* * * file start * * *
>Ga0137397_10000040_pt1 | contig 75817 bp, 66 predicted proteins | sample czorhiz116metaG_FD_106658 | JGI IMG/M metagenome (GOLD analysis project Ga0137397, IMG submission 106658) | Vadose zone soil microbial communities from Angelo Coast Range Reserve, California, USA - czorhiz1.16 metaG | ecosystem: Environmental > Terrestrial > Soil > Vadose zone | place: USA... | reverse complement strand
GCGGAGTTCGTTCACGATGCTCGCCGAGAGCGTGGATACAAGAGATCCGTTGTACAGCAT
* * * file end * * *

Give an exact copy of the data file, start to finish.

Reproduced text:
>Ga0137397_10000040_pt1 | contig 75817 bp, 66 predicted proteins | sample czorhiz116metaG_FD_106658 | JGI IMG/M metagenome (GOLD analysis project Ga0137397, IMG submission 106658) | Vadose zone soil microbial communities from Angelo Coast Range Reserve, California, USA - czorhiz1.16 metaG | ecosystem: Environmental > Terrestrial > Soil > Vadose zone | place: USA... | reverse complement strand
GCGGAGTTCGTTCACGATGCTCGCCGAGAGCGTGGATACAAGAGATCCGTTGTACAGCAT